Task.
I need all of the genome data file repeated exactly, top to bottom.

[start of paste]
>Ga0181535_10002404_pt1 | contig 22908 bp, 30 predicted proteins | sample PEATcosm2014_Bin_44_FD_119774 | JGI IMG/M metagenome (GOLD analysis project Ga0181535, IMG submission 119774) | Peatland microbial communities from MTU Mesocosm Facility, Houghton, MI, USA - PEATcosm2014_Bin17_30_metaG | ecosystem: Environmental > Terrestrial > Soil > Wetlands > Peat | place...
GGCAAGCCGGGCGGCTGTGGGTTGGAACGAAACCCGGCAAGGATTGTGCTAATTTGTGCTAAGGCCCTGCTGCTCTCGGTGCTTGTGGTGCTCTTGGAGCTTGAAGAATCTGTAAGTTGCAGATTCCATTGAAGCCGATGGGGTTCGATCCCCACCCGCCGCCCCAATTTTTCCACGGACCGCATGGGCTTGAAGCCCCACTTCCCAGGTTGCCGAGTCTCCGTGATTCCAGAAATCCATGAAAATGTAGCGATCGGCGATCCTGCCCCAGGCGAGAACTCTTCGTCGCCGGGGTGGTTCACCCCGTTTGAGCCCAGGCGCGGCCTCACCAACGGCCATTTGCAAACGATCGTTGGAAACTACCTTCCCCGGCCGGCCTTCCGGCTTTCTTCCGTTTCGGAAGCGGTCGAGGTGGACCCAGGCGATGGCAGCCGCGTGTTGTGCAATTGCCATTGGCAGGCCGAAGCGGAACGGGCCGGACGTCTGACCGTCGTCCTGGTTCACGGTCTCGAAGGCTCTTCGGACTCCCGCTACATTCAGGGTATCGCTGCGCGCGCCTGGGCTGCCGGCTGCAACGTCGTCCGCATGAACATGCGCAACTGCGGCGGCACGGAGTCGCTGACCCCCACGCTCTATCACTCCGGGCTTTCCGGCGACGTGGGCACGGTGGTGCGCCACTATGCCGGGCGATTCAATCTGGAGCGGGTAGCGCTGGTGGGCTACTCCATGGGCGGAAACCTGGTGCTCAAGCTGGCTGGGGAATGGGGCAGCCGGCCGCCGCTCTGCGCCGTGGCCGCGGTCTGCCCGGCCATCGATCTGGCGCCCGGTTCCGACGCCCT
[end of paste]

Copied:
>Ga0181535_10002404_pt1 | contig 22908 bp, 30 predicted proteins | sample PEATcosm2014_Bin_44_FD_119774 | JGI IMG/M metagenome (GOLD analysis project Ga0181535, IMG submission 119774) | Peatland microbial communities from MTU Mesocosm Facility, Houghton, MI, USA - PEATcosm2014_Bin17_30_metaG | ecosystem: Environmental > Terrestrial > Soil > Wetlands > Peat | place...
GGCAAGCCGGGCGGCTGTGGGTTGGAACGAAACCCGGCAAGGATTGTGCTAATTTGTGCTAAGGCCCTGCTGCTCTCGGTGCTTGTGGTGCTCTTGGAGCTTGAAGAATCTGTAAGTTGCAGATTCCATTGAAGCCGATGGGGTTCGATCCCCACCCGCCGCCCCAATTTTTCCACGGACCGCATGGGCTTGAAGCCCCACTTCCCAGGTTGCCGAGTCTCCGTGATTCCAGAAATCCATGAAAATGTAGCGATCGGCGATCCTGCCCCAGGCGAGAACTCTTCGTCGCCGGGGTGGTTCACCCCGTTTGAGCCCAGGCGCGGCCTCACCAACGGCCATTTGCAAACGATCGTTGGAAACTACCTTCCCCGGCCGGCCTTCCGGCTTTCTTCCGTTTCGGAAGCGGTCGAGGTGGACCCAGGCGATGGCAGCCGCGTGTTGTGCAATTGCCATTGGCAGGCCGAAGCGGAACGGGCCGGACGTCTGACCGTCGTCCTGGTTCACGGTCTCGAAGGCTCTTCGGACTCCCGCTACATTCAGGGTATCGCTGCGCGCGCCTGGGCTGCCGGCTGCAACGTCGTCCGCATGAACATGCGCAACTGCGGCGGCACGGAGTCGCTGACCCCCACGCTCTATCACTCCGGGCTTTCCGGCGACGTGGGCACGGTGGTGCGCCACTATGCCGGGCGATTCAATCTGGAGCGGGTAGCGCTGGTGGGCTACTCCATGGGCGGAAACCTGGTGCTCAAGCTGGCTGGGGAATGGGGCAGCCGGCCGCCGCTCTGCGCCGTGGCCGCGGTCTGCCCGGCCATCGATCTGGCGCCCGGTTCCGACGCCCT